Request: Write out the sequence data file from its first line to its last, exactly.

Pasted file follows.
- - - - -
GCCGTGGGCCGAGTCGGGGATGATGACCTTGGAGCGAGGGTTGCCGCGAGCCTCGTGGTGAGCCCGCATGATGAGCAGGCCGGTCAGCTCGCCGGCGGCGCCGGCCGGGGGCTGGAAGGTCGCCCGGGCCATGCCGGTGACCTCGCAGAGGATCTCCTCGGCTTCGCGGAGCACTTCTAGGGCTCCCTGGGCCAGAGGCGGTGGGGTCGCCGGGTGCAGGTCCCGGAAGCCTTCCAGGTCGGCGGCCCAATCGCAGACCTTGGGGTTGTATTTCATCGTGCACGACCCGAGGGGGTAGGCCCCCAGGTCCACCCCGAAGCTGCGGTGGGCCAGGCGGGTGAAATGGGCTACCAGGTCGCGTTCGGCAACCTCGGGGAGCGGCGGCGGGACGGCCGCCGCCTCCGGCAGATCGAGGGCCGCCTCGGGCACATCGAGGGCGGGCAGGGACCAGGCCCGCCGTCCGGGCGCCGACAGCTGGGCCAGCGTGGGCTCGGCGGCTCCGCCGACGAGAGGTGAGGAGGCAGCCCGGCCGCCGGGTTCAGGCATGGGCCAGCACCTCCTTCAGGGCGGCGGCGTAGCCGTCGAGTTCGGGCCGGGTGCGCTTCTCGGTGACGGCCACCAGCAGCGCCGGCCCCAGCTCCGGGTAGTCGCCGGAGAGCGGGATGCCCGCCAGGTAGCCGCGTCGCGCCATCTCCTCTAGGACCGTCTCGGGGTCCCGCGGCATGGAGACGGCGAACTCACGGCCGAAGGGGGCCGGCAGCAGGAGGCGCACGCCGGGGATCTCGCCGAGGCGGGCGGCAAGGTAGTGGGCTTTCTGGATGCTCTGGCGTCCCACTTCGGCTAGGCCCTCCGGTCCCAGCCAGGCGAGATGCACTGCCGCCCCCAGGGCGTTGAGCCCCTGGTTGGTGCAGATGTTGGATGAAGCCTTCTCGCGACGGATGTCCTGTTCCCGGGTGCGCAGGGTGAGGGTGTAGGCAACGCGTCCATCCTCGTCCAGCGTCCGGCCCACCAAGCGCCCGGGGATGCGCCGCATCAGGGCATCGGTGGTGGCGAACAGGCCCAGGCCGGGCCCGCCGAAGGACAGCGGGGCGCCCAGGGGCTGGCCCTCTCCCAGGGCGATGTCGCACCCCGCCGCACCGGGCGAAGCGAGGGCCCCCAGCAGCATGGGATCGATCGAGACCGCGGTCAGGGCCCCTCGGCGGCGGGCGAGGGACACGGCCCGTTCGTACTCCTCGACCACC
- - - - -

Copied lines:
GCCGTGGGCCGAGTCGGGGATGATGACCTTGGAGCGAGGGTTGCCGCGAGCCTCGTGGTGAGCCCGCATGATGAGCAGGCCGGTCAGCTCGCCGGCGGCGCCGGCCGGGGGCTGGAAGGTCGCCCGGGCCATGCCGGTGACCTCGCAGAGGATCTCCTCGGCTTCGCGGAGCACTTCTAGGGCTCCCTGGGCCAGAGGCGGTGGGGTCGCCGGGTGCAGGTCCCGGAAGCCTTCCAGGTCGGCGGCCCAATCGCAGACCTTGGGGTTGTATTTCATCGTGCACGACCCGAGGGGGTAGGCCCCCAGGTCCACCCCGAAGCTGCGGTGGGCCAGGCGGGTGAAATGGGCTACCAGGTCGCGTTCGGCAACCTCGGGGAGCGGCGGCGGGACGGCCGCCGCCTCCGGCAGATCGAGGGCCGCCTCGGGCACATCGAGGGCGGGCAGGGACCAGGCCCGCCGTCCGGGCGCCGACAGCTGGGCCAGCGTGGGCTCGGCGGCTCCGCCGACGAGAGGTGAGGAGGCAGCCCGGCCGCCGGGTTCAGGCATGGGCCAGCACCTCCTTCAGGGCGGCGGCGTAGCCGTCGAGTTCGGGCCGGGTGCGCTTCTCGGTGACGGCCACCAGCAGCGCCGGCCCCAGCTCCGGGTAGTCGCCGGAGAGCGGGATGCCCGCCAGGTAGCCGCGTCGCGCCATCTCCTCTAGGACCGTCTCGGGGTCCCGCGGCATGGAGACGGCGAACTCACGGCCGAAGGGGGCCGGCAGCAGGAGGCGCACGCCGGGGATCTCGCCGAGGCGGGCGGCAAGGTAGTGGGCTTTCTGGATGCTCTGGCGTCCCACTTCGGCTAGGCCCTCCGGTCCCAGCCAGGCGAGATGCACTGCCGCCCCCAGGGCGTTGAGCCCCTGGTTGGTGCAGATGTTGGATGAAGCCTTCTCGCGACGGATGTCCTGTTCCCGGGTGCGCAGGGTGAGGGTGTAGGCAACGCGTCCATCCTCGTCCAGCGTCCGGCCCACCAAGCGCCCGGGGATGCGCCGCATCAGGGCATCGGTGGTGGCGAACAGGCCCAGGCCGGGCCCGCCGAAGGACAGCGGGGCGCCCAGGGGCTGGCCCTCTCCCAGGGCGATGTCGCACCCCGCCGCACCGGGCGAAGCGAGGGCCCCCAGCAGCATGGGATCGATCGAGACCGCGGTCAGGGCCCCTCGGCGGCGGGCGAGGGACACGGCCCGTTCGTACTCCTCGACCACC